P213. High prevalence of subclinical ultrasonographic synovitis in patients with inflammatory bowel disease
E. Vicente1, S. Pérez2, M. Chaparro3, F. Rodríguez-Salvanés4, S. Castañeda1, J.P. Gisbert3, 1Hospital La Princesa, IIS-P, Rheumatology Department, Madrid, Spain, 2Fundación Jiménez Díaz, Rheumatology Department, Madrid, Spain, 3Hospital Universitario de La Princesa, IP and CIBERehd, Gastroenterology Unit, Madrid, Spain, 4Hospital La Princesa, IIS-P, Epidemiologic Research Unit, Madrid, Spain
A relevant proportion of inflammatory bowel disease (IBD) patients suffers musculoskeletal manifestations, such as peripheral arthritis, axial disease and entesitis. Power doppler ultrasonography (PDUS) has been shown to have higher sensitivity than physical examination detecting synovitis, so it may be useful to identify subclinical joint alterations and to establish an early diagnosis of arthritis associated with IBD.
Objective: To evaluate the prevalence of synovitis by PDUS examination in IBD patients without musculoskeletal signs and symptoms and to identify predictive factors for the development of synovitis.
IBD patients from our out-patients clinic without musculoskeletal symptoms were prospectively included during 2012. Blinded gastroenterological, rheumatological and PDUS evaluation were performed. Clinical characteristics and physical activities were evaluated, and musculoskeletal clinical examination was performed. PDUS evaluation consisted of the detection of grey scale (GS) synovitis and synovial PDUS signal in 44 joints (bilateral sternoclavicular, acromioclavicular, glenohumeral, elbow, carpal, MCP, PIP, knee, ankle and MTP joints) using a LOGIQ7 General Electric machine with a 12-MHz linear array transducer. US variables were scored binary (present/absent) and semiquantitatively. The intra-reader agreement for US was estimated in all images obtained.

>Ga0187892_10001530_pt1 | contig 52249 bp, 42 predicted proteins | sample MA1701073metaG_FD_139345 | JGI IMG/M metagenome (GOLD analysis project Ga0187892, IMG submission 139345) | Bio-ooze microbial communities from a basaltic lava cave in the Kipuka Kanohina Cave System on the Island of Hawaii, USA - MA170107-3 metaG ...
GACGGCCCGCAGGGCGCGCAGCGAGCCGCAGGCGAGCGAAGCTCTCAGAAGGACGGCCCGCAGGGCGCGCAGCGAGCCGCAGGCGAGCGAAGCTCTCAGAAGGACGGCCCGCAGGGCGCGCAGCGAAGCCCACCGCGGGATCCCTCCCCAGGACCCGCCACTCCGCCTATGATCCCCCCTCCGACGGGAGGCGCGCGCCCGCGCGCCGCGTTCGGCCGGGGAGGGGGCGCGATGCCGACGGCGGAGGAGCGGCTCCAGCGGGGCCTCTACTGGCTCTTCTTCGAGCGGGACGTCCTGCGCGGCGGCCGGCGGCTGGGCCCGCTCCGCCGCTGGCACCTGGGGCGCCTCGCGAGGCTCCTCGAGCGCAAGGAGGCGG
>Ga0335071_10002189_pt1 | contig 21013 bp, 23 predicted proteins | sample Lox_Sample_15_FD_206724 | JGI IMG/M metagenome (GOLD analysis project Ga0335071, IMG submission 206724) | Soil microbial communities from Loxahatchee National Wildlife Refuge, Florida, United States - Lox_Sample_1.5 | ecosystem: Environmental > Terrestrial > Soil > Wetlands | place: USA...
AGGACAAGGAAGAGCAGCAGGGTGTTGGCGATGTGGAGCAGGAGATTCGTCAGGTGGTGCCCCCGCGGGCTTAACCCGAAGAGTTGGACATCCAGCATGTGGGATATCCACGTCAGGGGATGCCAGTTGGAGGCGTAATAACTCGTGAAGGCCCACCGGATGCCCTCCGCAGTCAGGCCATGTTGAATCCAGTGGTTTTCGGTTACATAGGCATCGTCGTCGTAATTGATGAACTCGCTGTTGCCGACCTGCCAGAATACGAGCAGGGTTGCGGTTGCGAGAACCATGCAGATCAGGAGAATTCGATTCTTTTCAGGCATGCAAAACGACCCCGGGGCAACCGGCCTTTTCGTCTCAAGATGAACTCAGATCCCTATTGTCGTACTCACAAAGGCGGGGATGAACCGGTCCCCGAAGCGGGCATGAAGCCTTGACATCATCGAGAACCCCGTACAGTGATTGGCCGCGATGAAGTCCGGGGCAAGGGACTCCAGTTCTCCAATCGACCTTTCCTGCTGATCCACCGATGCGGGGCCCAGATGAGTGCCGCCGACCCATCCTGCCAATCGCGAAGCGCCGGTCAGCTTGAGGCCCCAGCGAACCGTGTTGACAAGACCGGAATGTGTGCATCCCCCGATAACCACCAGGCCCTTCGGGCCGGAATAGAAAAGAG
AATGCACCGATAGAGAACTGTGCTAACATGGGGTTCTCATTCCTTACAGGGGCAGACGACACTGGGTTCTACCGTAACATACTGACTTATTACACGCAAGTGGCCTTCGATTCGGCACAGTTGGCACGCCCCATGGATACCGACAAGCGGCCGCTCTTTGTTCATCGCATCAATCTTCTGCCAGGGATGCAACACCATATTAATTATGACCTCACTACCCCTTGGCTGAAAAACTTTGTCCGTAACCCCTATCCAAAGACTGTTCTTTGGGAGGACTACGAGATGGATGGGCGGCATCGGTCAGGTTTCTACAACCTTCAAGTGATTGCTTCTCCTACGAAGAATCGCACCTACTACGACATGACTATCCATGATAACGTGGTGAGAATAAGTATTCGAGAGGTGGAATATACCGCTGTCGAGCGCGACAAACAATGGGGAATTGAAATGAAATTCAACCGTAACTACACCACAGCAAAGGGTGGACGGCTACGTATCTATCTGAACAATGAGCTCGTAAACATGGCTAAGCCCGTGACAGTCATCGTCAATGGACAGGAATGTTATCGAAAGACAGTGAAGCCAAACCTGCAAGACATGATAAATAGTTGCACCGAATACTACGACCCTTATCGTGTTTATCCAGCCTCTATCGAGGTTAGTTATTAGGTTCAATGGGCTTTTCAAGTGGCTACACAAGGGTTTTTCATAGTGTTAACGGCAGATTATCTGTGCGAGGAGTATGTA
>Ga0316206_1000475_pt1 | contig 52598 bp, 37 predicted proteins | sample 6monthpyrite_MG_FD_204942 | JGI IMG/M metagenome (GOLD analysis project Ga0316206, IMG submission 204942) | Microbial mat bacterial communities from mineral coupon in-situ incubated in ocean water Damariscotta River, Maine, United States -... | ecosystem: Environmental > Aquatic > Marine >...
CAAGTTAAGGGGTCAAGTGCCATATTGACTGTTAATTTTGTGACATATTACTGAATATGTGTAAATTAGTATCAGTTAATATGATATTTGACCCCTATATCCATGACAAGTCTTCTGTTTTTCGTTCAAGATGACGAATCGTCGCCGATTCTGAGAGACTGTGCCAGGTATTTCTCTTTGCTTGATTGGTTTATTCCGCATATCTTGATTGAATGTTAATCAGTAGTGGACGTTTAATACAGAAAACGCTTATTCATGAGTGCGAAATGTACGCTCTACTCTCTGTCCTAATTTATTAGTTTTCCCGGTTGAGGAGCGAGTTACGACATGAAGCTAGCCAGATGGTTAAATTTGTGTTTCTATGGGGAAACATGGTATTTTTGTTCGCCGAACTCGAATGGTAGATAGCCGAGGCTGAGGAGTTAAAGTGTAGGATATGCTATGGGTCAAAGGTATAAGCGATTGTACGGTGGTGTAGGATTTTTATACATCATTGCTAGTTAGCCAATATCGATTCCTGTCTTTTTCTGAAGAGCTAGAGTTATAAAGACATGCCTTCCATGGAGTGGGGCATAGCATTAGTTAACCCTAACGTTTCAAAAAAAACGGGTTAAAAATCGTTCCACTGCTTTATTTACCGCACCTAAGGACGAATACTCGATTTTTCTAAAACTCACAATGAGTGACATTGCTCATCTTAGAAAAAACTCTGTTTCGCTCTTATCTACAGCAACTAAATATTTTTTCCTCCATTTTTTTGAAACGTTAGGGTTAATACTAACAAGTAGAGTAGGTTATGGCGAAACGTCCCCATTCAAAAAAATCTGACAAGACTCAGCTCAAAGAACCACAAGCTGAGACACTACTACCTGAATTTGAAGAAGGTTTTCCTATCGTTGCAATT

Twenty-three IBD patients (56% male), 9 Crohn's disease and 14 ulcerative colitis, have been included so far. Clinical variables: age 42±12 years, evolution time 9 years (range: 0.1–33), CDAI 28±21, Mayo index 0.4±1, Disease Modifying Anti-Rheumatic Drugs therapy in 91.3% for 5.5±5 years, ESR 12±8.8 mm/h and CRP 0.12±0.1 mg/dL. GS joint effusion and synovial hypertrophy in at least 1 joint were present in 91.3% and 100%, respectively, with poly-articular (≥5 joints) involvement in 48% and 74%, respectively, which was mostly mild or moderate. Mild or moderate PDUS signal was positive in 48% of patients. Joint effusion and synovial hypertrophy were more frequent in MTF, MCF and carpal joints, and PDUS in carpal and knee joints. We found no association between PDUS variables and clinical and analytical IBD variables. The intra-reader agreement was high (0.8 intra-class correlation variability).
Subclinical articular PDUS abnormalities are frequently present in IBD patients, independently of activity, evolution time and clinical subtype. Their predictive role on the development of clinical musculoskeletal disease should be investigated in prospective longitudinal studies.